We find the agency's actions unobjectionable. First, the record shows that, at the time of the agency's assigning TRL ratings, Meggitt had not previously fielded its AFSS on Department of Defense ground vehicle platforms.[3] While Meggitt did state in its response to the RFI that its AFSS was a mature product that had been installed on over 10,000 vehicles worldwide, AR, exh. 8, at 3, the record shows that, in fact, Spectronix (the firm with which Meggitt had entered into a licensing agreement to manufacture its components in the United States), and not Meggitt itself, had manufactured and installed the units in question.

Second, in its response to the RFI, Meggitt proposed to establish a production facility to fabricate the Spectronix components that it was licensed to manufacture. The agency was concerned that the establishment of a new production facility to manufacture components that Meggitt had not previously produced introduced an element of risk that was unacceptable in light of the agency's urgent requirement. Tr. at 17-19. We find nothing unreasonable in the agency's conclusion, given that Meggitt did not have a production capability at the time it responded to the RFI; indeed, it was this consideration, primarily, that led the agency to assign Meggitt a TRL rating of only 7.[4]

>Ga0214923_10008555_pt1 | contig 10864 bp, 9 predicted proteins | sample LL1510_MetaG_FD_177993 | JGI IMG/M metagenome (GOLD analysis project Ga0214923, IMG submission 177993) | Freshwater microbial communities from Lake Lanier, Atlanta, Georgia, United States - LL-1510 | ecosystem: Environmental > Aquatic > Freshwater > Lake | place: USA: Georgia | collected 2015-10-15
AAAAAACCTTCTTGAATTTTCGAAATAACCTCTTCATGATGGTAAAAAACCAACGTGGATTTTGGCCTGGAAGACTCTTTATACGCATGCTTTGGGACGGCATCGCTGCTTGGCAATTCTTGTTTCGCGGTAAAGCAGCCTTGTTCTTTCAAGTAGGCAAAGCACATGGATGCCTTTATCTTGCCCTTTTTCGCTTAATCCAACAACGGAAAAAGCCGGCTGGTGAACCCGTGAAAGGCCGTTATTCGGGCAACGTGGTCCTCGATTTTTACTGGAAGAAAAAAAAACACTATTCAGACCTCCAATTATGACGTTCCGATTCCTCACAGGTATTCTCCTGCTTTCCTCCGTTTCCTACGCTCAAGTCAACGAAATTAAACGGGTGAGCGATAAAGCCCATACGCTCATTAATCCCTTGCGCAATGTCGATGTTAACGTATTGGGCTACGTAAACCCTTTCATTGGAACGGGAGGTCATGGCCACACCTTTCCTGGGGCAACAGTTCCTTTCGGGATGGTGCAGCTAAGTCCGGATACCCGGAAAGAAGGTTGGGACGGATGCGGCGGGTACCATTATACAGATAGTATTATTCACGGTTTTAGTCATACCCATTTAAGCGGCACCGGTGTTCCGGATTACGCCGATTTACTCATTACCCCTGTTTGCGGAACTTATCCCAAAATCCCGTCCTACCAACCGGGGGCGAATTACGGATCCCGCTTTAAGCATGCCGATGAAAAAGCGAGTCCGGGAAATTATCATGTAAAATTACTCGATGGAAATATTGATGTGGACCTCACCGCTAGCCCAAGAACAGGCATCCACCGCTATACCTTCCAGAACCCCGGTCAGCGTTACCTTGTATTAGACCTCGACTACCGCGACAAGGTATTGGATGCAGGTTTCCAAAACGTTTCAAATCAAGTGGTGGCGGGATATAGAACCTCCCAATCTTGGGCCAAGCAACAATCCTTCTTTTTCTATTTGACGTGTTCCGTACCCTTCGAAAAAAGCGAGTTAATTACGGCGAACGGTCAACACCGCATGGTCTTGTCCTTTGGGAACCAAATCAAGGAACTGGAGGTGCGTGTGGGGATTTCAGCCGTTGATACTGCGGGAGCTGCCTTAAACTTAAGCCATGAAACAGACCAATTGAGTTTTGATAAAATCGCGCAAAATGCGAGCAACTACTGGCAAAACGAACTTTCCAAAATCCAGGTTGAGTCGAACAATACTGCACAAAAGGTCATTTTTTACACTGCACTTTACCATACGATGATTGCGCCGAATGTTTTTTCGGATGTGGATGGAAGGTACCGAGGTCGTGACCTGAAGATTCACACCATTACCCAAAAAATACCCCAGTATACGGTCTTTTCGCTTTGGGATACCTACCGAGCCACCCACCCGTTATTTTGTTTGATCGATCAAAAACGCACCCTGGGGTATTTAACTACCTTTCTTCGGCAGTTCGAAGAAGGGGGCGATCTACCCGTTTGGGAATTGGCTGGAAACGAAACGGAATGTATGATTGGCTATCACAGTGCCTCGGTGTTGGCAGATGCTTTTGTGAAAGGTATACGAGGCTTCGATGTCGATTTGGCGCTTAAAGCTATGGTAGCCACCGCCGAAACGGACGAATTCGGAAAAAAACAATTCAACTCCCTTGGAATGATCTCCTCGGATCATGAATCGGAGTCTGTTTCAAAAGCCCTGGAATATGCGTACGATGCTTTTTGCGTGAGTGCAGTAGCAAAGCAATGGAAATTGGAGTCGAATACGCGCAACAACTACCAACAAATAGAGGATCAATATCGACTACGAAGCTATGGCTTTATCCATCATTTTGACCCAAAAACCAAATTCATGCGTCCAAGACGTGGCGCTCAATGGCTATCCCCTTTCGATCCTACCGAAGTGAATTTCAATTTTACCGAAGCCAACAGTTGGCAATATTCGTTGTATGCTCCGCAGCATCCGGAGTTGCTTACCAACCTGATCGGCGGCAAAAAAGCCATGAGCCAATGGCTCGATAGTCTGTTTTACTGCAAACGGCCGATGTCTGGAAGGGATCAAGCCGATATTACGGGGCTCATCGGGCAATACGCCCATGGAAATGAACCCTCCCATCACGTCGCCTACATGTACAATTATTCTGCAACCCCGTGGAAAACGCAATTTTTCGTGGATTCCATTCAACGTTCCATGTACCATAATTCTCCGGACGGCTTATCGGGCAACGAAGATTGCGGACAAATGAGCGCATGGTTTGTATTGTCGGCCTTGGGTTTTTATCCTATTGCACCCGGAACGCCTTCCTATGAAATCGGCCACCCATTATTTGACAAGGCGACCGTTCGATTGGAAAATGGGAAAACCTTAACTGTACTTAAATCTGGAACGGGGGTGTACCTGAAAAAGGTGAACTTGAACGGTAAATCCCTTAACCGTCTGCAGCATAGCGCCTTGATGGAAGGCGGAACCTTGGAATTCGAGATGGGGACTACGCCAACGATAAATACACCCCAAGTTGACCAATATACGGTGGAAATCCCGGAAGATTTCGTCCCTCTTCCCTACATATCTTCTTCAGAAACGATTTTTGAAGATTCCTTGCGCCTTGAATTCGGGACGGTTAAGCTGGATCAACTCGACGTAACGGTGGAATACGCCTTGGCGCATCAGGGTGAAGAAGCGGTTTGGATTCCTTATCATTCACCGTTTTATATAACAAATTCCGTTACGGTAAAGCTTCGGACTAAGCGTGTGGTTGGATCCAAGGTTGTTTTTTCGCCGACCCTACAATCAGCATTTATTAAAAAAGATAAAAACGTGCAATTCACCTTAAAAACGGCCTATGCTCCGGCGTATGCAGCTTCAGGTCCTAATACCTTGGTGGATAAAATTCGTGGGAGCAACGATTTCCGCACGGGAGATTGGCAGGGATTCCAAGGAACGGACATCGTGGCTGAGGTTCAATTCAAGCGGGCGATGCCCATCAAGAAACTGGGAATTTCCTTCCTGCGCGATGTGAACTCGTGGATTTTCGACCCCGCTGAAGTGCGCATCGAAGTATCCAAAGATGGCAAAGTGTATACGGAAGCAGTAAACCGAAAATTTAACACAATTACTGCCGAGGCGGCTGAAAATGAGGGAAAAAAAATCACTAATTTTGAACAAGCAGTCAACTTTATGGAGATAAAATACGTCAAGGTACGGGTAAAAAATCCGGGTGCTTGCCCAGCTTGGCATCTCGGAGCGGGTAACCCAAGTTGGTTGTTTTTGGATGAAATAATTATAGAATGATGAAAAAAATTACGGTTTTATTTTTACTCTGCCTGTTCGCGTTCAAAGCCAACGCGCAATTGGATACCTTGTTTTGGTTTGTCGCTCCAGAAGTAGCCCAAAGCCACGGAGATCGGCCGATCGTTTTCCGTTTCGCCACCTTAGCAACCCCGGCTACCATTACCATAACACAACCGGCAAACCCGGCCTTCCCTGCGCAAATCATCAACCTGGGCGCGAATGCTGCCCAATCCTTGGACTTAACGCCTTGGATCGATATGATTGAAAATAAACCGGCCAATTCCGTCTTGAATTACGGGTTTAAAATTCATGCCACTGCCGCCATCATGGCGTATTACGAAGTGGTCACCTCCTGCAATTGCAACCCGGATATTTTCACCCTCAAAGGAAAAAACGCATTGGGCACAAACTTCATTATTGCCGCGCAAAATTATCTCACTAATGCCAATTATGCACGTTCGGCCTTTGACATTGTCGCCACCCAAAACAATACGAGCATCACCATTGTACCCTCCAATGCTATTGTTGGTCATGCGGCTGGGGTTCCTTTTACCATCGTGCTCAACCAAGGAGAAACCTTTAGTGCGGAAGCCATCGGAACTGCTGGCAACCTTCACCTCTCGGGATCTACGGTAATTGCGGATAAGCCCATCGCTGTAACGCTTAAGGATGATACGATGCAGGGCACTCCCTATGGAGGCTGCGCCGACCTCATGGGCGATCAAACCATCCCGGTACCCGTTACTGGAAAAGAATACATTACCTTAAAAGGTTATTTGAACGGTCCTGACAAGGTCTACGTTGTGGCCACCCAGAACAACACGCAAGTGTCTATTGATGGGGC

Finally, we do not find the agency's 13-month estimate of the time necessary from contract award to production unit deliveries unreasonable. The agency's witness testified as follows:

Q: Do you recall how that 13 months was established? Can you break that out at all?

A: I can, based on our experience in developing systems and subsystems for application to the Marine Corps LAV fleet. We find that the typical timeline requires some three months for development of the design, the initial design, production of the prototypes for test, approximately five to six months to conduct thorough testing to include reliability, availability, maintainability testing, performance testing, environmental tests, and operational tests in the evaluation, five to six months for those activities. And then once the design has been validated through that series of testing, the contractors would be authorized to begin production. And in a situation like this, it would be expected to take about five months to acquire the raw materials, establish the manufacturing processes, produce the components, do the production testing, and package them for delivery.